Future uncertain for Memphis animals

By Trisha Gurley
As I write this, the Memphis Animal Shelter (MAS) has no director and an uncertain future, and I’m worried. I’m worried about Memphis. I’m worried about its animals. More than that, however, I’m wondering how our city got to where it is with its problems of excess strays and pit bull fighting. Yet beyond all this, I’m angry.
I’m not angry at Matthew Pepper, the recently resigned director of MAS. I believe he did the best he could under the circumstances he was given and ultimately made the choice he had to make for himself and his family. I’m angry at the lack of support Mr. Pepper had from so-called animal welfare individuals, but that is another story for another day. I’m angry at the mentality that animals are nothing but money makers, status symbols, nuisances to be tolerated, living yard ornaments, or objects to torture. I’m angry that these cycles of abuse are getting passed from generation to generation, neighborhood to neighborhood.
Many of you may have seen the newest ASPCA commercials, which feature the singer Sarah McLachlan and injured animals with posed questions like “When will I eat again?” and “Why did they beat me?” For an animal lover like myself, they are heart wrenching. Some may laugh those ads off as anthropomorphism or sappiness to touch heartstrings and garner donations. Your opinion is your right, of course. For those who aren’t touched by the commercials, I’ve found the most common response is, “Those ads don’t bother me. I’m more upset with ads of starving or abused children.” This response baffles – almost offends – me, and I think is a partial clue as to why animals are suffering in this city and the nation.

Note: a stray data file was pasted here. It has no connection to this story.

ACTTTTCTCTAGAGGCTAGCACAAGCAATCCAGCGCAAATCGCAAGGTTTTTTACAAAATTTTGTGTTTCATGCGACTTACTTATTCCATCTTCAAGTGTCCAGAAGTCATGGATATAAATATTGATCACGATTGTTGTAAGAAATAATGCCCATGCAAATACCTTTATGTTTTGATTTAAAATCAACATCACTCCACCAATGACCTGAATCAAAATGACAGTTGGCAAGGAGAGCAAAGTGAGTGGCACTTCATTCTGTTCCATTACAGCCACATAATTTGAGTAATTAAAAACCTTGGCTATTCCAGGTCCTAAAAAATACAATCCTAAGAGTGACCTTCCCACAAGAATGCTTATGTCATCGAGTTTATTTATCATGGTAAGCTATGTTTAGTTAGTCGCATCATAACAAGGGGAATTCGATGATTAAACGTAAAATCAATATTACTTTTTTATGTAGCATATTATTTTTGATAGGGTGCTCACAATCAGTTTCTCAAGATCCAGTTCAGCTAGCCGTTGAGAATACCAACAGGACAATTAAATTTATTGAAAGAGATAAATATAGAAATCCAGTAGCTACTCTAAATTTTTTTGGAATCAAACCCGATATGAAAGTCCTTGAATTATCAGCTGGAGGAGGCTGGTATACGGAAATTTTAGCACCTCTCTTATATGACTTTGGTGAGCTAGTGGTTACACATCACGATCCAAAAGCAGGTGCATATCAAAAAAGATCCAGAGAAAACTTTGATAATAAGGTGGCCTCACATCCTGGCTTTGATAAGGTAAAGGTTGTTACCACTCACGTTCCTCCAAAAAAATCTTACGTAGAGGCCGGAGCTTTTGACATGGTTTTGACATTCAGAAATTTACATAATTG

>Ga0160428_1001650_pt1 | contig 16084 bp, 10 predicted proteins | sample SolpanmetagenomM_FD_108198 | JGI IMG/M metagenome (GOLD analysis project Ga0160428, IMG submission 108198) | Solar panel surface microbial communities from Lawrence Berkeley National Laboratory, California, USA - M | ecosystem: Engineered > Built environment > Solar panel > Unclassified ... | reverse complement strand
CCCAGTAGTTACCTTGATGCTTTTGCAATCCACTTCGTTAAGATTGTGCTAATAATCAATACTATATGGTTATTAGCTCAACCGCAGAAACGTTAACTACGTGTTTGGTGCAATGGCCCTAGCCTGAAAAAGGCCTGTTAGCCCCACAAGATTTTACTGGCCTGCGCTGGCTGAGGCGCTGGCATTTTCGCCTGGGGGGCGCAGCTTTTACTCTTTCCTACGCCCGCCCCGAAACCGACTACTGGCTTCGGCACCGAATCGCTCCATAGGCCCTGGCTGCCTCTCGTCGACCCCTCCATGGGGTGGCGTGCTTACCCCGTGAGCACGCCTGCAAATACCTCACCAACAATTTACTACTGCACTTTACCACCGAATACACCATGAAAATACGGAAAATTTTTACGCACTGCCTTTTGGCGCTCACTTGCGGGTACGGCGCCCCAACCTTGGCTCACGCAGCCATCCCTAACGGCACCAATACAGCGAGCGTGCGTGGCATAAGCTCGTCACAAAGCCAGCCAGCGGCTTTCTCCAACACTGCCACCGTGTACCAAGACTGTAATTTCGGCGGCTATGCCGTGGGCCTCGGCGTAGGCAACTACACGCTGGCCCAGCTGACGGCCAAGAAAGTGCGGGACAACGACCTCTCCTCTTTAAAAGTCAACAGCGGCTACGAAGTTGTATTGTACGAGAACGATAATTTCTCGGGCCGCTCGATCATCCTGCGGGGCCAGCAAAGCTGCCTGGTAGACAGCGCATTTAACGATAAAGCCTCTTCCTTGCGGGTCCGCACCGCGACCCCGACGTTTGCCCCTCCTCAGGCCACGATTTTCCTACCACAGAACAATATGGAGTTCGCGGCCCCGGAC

Am I saying children are on the same level as animals? Let me be very clear as an ardent animal lover – no, I am not. But do animals feel pain? Yes! Do they have emotions? Yes! That’s all I need to know. A boy is not a dog, but an evil perpetrated to a boy or a dog is still an evil. The root is still the same; it just branched off in a different direction. This is what needs to be stopped. The idea that any human feels they have the dominion to abuse or cause pain to anyone, anything, at any time, for no real reason is killing this city’s – and humanity’s – very soul.
Changing hearts and minds is a gradual process, but there are tactical things we can do now. The most logical start is to spay and neuter; if there are less animals, then there are less strays to be euthanized in shelters and there are less animals to be abused or neglected. We must implore the need for spaying/neutering. It is a need! Too may pet owners see it as optional, or as a thing they’ll get around to when they get time. Spaying and neutering is as vital as getting your pet’s vaccinations and providing food, water, and shelter. Given the overpopulation of animals in Memphis, spaying and neutering is mandatory!
We can stand up as individuals and let our community know that animal abuse will not be tolerated on our watch. If you witness animal abuse or neglect, step up. If the situation is too dangerous to approach, alert the proper authorities. Anywhere we go can be a safe place for animals if we don’t allow anything to happen where we are.
It’s no longer a fight of animal cruelty; it’s a fight of ignorance, indifference, and apathy. It’s about caring for someone who cannot repay you or even say thank you, but nonetheless needs your help. It’s about speaking for those with no voice and little strength against someone much bigger and stronger.
Some say there’s no hope for animals in Memphis. I say we arm ourselves with facts, compassion, mobility, and vigilance and take Memphis back to its rightful place as a City of Good Abode for all its residents.

Author: LampLighter

The voice of Cooper-Young, a vibrant, diverse neighborhood to live, work and play, in the heart of Midtown Memphis, Tennessee.

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